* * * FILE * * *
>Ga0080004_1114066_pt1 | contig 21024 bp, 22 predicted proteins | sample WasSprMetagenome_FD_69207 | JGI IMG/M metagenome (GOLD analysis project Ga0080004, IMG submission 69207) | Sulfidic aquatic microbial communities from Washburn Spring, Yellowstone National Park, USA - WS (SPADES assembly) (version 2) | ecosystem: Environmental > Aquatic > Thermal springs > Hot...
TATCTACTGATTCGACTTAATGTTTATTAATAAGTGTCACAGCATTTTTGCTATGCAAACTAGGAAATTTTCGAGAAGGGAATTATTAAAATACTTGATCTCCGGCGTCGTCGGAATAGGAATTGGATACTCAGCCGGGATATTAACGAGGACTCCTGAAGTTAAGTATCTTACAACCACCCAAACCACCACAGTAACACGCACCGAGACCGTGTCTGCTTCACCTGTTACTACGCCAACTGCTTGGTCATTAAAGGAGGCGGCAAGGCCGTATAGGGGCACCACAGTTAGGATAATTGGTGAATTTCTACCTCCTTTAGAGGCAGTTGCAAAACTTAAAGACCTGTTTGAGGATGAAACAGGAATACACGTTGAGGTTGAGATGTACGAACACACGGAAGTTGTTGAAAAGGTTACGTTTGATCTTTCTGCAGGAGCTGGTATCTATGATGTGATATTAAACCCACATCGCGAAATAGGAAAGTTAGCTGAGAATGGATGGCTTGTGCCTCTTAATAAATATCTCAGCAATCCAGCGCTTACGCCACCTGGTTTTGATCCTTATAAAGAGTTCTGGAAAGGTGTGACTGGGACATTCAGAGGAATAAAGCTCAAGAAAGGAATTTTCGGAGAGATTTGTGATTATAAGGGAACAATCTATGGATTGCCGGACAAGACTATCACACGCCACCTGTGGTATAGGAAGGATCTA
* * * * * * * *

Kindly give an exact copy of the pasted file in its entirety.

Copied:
>Ga0080004_1114066_pt1 | contig 21024 bp, 22 predicted proteins | sample WasSprMetagenome_FD_69207 | JGI IMG/M metagenome (GOLD analysis project Ga0080004, IMG submission 69207) | Sulfidic aquatic microbial communities from Washburn Spring, Yellowstone National Park, USA - WS (SPADES assembly) (version 2) | ecosystem: Environmental > Aquatic > Thermal springs > Hot...
TATCTACTGATTCGACTTAATGTTTATTAATAAGTGTCACAGCATTTTTGCTATGCAAACTAGGAAATTTTCGAGAAGGGAATTATTAAAATACTTGATCTCCGGCGTCGTCGGAATAGGAATTGGATACTCAGCCGGGATATTAACGAGGACTCCTGAAGTTAAGTATCTTACAACCACCCAAACCACCACAGTAACACGCACCGAGACCGTGTCTGCTTCACCTGTTACTACGCCAACTGCTTGGTCATTAAAGGAGGCGGCAAGGCCGTATAGGGGCACCACAGTTAGGATAATTGGTGAATTTCTACCTCCTTTAGAGGCAGTTGCAAAACTTAAAGACCTGTTTGAGGATGAAACAGGAATACACGTTGAGGTTGAGATGTACGAACACACGGAAGTTGTTGAAAAGGTTACGTTTGATCTTTCTGCAGGAGCTGGTATCTATGATGTGATATTAAACCCACATCGCGAAATAGGAAAGTTAGCTGAGAATGGATGGCTTGTGCCTCTTAATAAATATCTCAGCAATCCAGCGCTTACGCCACCTGGTTTTGATCCTTATAAAGAGTTCTGGAAAGGTGTGACTGGGACATTCAGAGGAATAAAGCTCAAGAAAGGAATTTTCGGAGAGATTTGTGATTATAAGGGAACAATCTATGGATTGCCGGACAAGACTATCACACGCCACCTGTGGTATAGGAAGGATCTA